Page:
For everyone else out there, generally speaking, deadlifts may or may not be advised following leg day. As discussed above, a coach and lifter must understand the physiological stress that is placed upon a human body varies depending upon the relative intensity trained (% of RM), the total volume (sets and repetitions), and any pre-existing fatigue and external stressors that may warrant not doing deadlifts following an aggressive leg day.

Final Thoughts

Without a proper understanding of the stress deadlifting can place upon a lifter (both good and bad stressors), and how successive training bouts can affect a lifter’s performance (strength, technique, and bar acceleration), coaches and athletes may set themselves up for injury and stalled progress. It is important to note that the best athletes and deadlifters progressed their development through a systematic strength, power, and/or training program.

Editors note: This article is an op-ed. The views expressed herein are the authors and don’t necessarily reflect the views of BarBend. Claims, assertions, opinions, and quotes have been sourced exclusively by the author.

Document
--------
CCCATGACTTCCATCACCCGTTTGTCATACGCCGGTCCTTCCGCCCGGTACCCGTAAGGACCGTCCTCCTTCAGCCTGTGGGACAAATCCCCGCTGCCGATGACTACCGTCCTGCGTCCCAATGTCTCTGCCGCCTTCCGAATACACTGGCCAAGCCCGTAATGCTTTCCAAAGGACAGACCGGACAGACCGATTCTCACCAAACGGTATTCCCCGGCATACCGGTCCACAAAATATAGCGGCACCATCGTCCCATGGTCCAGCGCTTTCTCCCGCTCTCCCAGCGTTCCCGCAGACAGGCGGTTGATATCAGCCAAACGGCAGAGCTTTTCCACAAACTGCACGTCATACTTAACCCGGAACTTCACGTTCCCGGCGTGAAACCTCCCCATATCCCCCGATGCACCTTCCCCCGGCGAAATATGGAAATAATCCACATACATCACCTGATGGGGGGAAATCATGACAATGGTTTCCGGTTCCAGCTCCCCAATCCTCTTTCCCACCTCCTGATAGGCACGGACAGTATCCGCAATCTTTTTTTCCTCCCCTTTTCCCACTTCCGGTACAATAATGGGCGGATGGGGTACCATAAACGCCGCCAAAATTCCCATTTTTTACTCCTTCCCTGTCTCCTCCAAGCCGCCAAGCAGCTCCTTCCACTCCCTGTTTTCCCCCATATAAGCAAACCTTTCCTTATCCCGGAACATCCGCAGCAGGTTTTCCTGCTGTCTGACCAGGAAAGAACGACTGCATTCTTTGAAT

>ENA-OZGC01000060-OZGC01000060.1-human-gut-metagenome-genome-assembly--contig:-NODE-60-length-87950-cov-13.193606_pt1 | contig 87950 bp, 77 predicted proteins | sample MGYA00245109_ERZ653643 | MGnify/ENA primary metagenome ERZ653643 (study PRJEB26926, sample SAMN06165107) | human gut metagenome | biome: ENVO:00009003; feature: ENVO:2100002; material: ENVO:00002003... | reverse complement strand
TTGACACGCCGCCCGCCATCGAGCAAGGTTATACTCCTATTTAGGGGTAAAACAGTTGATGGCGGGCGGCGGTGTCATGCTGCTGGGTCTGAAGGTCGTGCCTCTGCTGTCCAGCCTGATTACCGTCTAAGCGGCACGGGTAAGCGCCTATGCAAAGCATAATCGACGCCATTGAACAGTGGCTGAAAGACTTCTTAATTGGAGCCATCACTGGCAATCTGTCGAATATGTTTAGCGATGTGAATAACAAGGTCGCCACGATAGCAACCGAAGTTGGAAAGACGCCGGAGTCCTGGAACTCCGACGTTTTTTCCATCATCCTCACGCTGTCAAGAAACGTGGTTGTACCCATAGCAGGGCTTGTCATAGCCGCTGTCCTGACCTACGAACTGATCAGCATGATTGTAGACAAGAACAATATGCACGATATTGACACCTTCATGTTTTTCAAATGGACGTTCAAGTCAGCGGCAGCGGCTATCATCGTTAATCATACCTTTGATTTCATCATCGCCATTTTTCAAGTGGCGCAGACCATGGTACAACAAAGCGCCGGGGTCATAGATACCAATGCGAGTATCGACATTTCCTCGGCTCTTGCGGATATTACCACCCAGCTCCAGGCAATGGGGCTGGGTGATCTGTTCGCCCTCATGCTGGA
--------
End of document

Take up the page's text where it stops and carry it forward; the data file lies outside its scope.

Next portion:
Featured Image: @rkp3033 on Instagram

Mike Dewar

Mike Dewar

Mike holds a Master's in Exercise Physiology and a Bachelor's in Exercise Science. Currently, Mike has been with BarBend since 2016, where he covers Olympic weightlifting, sports performance training, and functional fitness. He's a Certified Strength and Conditioning Specialist (CSCS) and is the Assistant Strength and Conditioning Coach at New York University, in which he works primarily with baseball, softball, track and field, cross country. Mike is also the Founder of J2FIT, a strength and conditioning brand in New York City that offers personal training, online programs for sports performance, and has an established USAW Olympic Weightlifting club.

In his first two years writing with BarBend, Mike has published over 500+ articles related to strength and conditioning, Olympic weightlifting, strength development, and fitness. Mike’s passion for fitness, strength training, and athletics was inspired by his athletic career in both football and baseball, in which he developed a deep respect for the barbell, speed training, and the acquisition on muscle.

Mike has extensive education and real-world experience in the realms of strength development, advanced sports conditioning, Olympic weightlifting, and human movement. He has a deep passion for Olympic weightlifting as well as functional fitness, old-school bodybuilding, and strength sports.

Outside of the gym, Mike is an avid outdoorsman and traveller, who takes annual hunting and fishing trips to Canada and other parts of the Midwest, and has made it a personal goal of his to travel to one new country, every year (he has made it to 10 in the past 3 years). Lastly, Mike runs Rugged Self, which is dedicated to enjoying the finer things in life; like a nice glass of whiskey (and a medium to full-bodied cigar) after a hard day of squatting with great conversations with his close friends and family.